I have a deep regard for books; they led to my love of reading and later my career as a Librarian. Over the years I have had some books that I have read many times and are firm favourites, but would I go so far as to call them my pets? I don’t keep them in a little book house (unless that’s how you describe your bookshelf) and I don’t walk around the street with them on a lead. Who on Earth would do that? Full review...

The Angel and the Sword by Sally Wragg

3.5star.jpg Historical Fiction

We met the people from Loxley New Hall in Loxley but we've moved on quite a few years as we rejoin them for the story of The Angel and the Sword. Harry, eleventh Duke of Loxley is dead and the title has been inherited by his daughter - she's a lucky girl as that doesn't happen too often in the world of Debrett's. She's only in her mid teens, but Katherine, her grandmother is uneasy about her friendship with Bill, a local boy. She was very sniffy when her son married Bronwyn, the daughter of a doctor and only really came around to the idea when Bron made a good fist of running the estate when the Duke went off to the trenches with every able-bodied man on the estate. Full review...

Drawing Projects for Children by Paula Briggs

5star.jpg Crafts

Drawing Projects for Children is a beautiful, full-colour guide that encourages children to use a range of materials to create stunning and thought-provoking artwork. As the author points out, the end result is not always as important as the journey and this book helps children to move away from the more traditional, or 'safe' type of drawing styles and indulge in a little more experimentation and risk taking. The book is ideal for parents to use with their children, but each chapter is a self-contained lesson plan that facilitators and teachers can use with groups. Full review...

Glass Thorns - Window Wall (Book Four) by Melanie Rawn

4.5star.jpg Fantasy

The Touchstone Players begin another season but, once again it differs from previous years. Now each of the quartet have become or are about to become fathers; all apart from Cade that is. He still has to find that special person but isn't particularly looking as he has problems of his own. His kid brother Derien is starting to come into his own magical gifting which could potentially attract the wrong attention. Cade's elsewhens (his visionary glimpses of possible futures) have also stopped; or rather he has chosen to thwart them. Meanwhile there has been an accident badly maiming Jez, one of Mieke's brothers. At least everyone believes it's an accident until Mieke finds something suspicious in the debris. Full review...

The Little Paris Bookshop by Nina George and Simon Pare (translator)

4star.jpg General Fiction

Monsieur Perdu has a barge on the Seine, and in that barge he has his bookshop. Actually, rather than being a normal sort of bookshop it is more of a chemist's, since he is something of a literary apothecary, prescribing books to his customers that he senses will soothe their souls, and relieve whatever troubles are ailing them. He only has to speak to them a little, sometimes only has to see them, and he instinctively knows which book will help them. Despite his skills, however, he seems unable to diagnose and resolve his own emotional issues and he is, as the translation of his French surname tells us, Mr Lost. Full review...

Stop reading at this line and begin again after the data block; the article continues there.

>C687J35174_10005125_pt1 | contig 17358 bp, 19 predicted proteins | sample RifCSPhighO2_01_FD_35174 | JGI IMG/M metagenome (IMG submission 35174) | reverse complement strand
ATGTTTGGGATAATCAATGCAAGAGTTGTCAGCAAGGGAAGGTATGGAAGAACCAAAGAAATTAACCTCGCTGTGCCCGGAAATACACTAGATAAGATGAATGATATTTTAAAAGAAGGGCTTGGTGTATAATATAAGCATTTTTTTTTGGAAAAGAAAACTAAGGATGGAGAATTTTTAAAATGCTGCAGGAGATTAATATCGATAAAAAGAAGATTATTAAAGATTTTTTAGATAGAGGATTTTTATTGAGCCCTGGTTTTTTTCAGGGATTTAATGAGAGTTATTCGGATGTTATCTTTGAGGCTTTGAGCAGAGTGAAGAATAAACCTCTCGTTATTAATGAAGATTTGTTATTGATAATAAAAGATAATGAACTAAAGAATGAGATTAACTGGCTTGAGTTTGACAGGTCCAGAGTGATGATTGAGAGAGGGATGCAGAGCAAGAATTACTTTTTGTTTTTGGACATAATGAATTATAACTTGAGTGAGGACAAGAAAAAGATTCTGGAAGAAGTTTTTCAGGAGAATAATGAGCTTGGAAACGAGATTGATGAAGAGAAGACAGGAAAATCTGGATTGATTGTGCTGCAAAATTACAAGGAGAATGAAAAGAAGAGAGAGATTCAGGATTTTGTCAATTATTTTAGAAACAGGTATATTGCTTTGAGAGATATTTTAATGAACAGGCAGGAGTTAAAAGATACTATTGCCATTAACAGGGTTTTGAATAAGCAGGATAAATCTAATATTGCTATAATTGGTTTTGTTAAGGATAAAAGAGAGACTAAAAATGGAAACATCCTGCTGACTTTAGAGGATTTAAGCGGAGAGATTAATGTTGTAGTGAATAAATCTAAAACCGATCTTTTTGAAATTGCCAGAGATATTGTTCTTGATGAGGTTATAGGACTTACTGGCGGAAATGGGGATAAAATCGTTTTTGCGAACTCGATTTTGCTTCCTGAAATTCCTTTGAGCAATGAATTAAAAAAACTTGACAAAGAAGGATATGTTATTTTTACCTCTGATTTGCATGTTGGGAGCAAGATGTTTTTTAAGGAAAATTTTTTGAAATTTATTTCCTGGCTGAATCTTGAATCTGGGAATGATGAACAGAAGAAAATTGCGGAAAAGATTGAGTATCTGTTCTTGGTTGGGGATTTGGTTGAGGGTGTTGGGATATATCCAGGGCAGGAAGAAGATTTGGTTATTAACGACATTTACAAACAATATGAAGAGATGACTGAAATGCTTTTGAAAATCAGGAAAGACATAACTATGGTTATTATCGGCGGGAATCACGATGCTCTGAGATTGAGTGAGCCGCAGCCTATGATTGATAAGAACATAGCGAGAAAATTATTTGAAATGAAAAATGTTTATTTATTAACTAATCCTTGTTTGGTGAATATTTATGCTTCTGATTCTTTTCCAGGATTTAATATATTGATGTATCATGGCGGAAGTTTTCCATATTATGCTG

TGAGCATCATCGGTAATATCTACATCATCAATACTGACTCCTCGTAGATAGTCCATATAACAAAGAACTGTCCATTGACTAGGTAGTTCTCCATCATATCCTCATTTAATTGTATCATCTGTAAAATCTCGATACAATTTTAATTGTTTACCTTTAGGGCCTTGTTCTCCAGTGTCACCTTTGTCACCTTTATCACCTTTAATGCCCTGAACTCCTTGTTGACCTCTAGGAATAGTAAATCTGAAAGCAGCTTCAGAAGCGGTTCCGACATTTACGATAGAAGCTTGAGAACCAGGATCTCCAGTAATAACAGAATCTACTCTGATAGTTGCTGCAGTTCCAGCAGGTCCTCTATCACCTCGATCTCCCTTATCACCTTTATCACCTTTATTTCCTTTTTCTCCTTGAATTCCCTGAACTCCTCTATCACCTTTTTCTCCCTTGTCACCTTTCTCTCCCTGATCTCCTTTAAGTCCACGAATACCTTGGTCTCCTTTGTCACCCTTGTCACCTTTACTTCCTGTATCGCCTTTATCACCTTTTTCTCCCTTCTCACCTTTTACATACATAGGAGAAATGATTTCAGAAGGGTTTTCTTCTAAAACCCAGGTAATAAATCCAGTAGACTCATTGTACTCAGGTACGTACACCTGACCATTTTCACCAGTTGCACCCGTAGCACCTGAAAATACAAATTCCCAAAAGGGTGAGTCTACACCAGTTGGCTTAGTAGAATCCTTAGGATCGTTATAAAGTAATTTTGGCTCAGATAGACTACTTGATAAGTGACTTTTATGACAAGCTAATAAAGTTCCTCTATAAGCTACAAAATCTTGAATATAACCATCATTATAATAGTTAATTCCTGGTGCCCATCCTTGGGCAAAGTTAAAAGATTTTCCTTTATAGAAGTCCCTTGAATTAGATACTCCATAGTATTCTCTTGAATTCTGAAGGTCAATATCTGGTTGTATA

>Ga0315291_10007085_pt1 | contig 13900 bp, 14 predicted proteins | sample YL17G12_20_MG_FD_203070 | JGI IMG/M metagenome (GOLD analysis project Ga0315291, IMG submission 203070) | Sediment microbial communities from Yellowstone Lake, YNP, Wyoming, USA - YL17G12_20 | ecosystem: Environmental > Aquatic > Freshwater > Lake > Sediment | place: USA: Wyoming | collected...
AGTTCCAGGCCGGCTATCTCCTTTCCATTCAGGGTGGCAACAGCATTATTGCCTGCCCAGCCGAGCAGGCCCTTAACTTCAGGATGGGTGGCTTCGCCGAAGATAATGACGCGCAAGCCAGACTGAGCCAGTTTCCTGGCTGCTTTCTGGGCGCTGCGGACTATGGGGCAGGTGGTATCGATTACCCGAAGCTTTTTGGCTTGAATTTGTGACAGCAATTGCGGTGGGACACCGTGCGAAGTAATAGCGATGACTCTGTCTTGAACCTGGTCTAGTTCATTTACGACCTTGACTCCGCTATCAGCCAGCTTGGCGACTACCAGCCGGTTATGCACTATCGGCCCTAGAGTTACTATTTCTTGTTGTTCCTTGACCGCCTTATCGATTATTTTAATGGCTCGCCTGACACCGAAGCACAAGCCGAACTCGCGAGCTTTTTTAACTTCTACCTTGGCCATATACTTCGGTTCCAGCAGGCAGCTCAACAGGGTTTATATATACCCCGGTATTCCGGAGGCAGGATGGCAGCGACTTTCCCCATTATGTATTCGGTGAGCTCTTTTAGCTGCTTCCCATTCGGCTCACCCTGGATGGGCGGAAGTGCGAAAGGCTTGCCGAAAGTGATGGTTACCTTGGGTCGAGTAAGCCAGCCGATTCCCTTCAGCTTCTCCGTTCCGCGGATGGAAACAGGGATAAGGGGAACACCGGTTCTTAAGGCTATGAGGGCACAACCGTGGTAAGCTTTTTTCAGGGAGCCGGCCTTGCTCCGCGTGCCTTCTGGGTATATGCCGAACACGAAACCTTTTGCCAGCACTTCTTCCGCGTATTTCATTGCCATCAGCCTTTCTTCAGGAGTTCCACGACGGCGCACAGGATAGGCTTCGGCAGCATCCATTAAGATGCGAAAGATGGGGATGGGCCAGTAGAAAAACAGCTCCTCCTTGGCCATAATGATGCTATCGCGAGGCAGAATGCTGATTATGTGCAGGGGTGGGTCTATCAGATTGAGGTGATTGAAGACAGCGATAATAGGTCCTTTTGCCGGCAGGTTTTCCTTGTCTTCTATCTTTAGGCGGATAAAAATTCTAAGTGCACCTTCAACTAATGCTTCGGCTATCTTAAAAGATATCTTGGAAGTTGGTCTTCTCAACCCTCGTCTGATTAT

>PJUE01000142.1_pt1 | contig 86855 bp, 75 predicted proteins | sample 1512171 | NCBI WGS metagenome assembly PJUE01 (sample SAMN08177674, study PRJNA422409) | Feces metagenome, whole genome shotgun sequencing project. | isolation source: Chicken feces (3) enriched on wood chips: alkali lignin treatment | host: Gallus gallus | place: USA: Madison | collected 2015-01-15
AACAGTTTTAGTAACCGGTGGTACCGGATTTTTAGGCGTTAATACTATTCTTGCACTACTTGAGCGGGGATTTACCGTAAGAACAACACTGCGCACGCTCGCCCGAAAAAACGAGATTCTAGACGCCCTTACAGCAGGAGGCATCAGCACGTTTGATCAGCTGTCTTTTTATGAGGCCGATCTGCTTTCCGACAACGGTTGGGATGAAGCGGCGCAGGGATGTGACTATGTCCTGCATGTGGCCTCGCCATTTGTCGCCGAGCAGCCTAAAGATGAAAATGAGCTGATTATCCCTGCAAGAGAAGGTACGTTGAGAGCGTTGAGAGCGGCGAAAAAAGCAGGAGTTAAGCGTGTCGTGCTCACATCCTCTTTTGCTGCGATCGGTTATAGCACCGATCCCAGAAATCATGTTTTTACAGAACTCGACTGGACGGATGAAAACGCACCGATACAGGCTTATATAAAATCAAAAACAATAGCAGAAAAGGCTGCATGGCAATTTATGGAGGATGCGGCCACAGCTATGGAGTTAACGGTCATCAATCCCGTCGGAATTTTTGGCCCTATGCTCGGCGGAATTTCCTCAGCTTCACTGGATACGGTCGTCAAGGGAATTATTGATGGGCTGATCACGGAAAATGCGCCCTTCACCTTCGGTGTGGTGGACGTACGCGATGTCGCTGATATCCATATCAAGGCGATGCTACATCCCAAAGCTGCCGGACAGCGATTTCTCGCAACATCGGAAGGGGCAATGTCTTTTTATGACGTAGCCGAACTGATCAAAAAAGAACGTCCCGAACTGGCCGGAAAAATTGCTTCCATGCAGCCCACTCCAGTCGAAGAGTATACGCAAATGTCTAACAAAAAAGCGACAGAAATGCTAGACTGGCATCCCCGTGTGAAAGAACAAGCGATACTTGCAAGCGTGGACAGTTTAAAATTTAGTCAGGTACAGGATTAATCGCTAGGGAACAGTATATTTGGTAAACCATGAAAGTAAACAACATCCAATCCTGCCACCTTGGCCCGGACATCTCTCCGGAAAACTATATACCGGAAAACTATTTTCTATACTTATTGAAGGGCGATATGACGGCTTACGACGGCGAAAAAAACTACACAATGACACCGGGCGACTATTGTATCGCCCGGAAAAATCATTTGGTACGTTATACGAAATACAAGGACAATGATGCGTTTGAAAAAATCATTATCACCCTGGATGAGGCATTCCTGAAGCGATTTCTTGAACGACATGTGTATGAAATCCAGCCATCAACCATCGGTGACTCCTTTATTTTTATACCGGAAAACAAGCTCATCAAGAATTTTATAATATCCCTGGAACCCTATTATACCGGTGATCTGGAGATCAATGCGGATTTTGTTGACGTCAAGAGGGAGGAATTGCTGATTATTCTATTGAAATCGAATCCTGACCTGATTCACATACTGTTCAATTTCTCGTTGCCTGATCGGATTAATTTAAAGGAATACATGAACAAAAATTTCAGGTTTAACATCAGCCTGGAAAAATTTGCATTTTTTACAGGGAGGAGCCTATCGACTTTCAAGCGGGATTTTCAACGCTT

Where's the Elephant? by Barroux

5star.jpg For Sharing

We've all had great fun with books such as Where's Wally, haven't we? They appeal to children and adults and everyone who has seen Where's the Elephant? has jumped in with great enthusiasm, keen to show just how observant they are. We start off with a forest - actually it's the Amazon Rainforest - full of glorious colours and our three friends, who are hiding in there. Elephant is probably the easiest to spot, but Snake and Parrot are in there too and with a little concentration you'll find them. When you turn the page you'll scan the trees again and discover their hiding places. You even wonder if it might get a little boring if it goes on like this. Full review...

The Blind Man of Hoy: A True Story by Red Szell

3.5star.jpg Autobiography

Redmond Széll was diagnosed with Retinitis Pigmentosa (RP) at age 19. It's now 26 years since he got the life-changing news. Although not completely sightless – he sees shadows and shapes – he is registered blind and walks with the stereotypical white stick. This hasn't stopped him from pursuing his hobby of rock-climbing, though, both indoors on climbing walls and on Britain's cliffs. The culmination of his climbing obsession came in 2013, when he became the first blind person to climb the Old Man of Hoy, the 449-foot cliff off the Orkney Islands of Scotland. Full review...

A Few Words For The Dead by Guy Adams

5star.jpg Fantasy

Warning: spoilers for both The Clown Service and The Rain-Soaked Bride so best read them first. Remember the near-demonic Fratfield? Well, the honeymooning Toby and Tamara find themselves – and Fratfield – in the South American jungle. However, things aren’t running smoothly. Not only does Fratfield still control the forces of nature, now he has some help. Meanwhile back home a hit man prepares to continue his profession. The target? August Shining, Toby's boss, friend and wanted as an interview subject by MI6, should he live that long. Full review...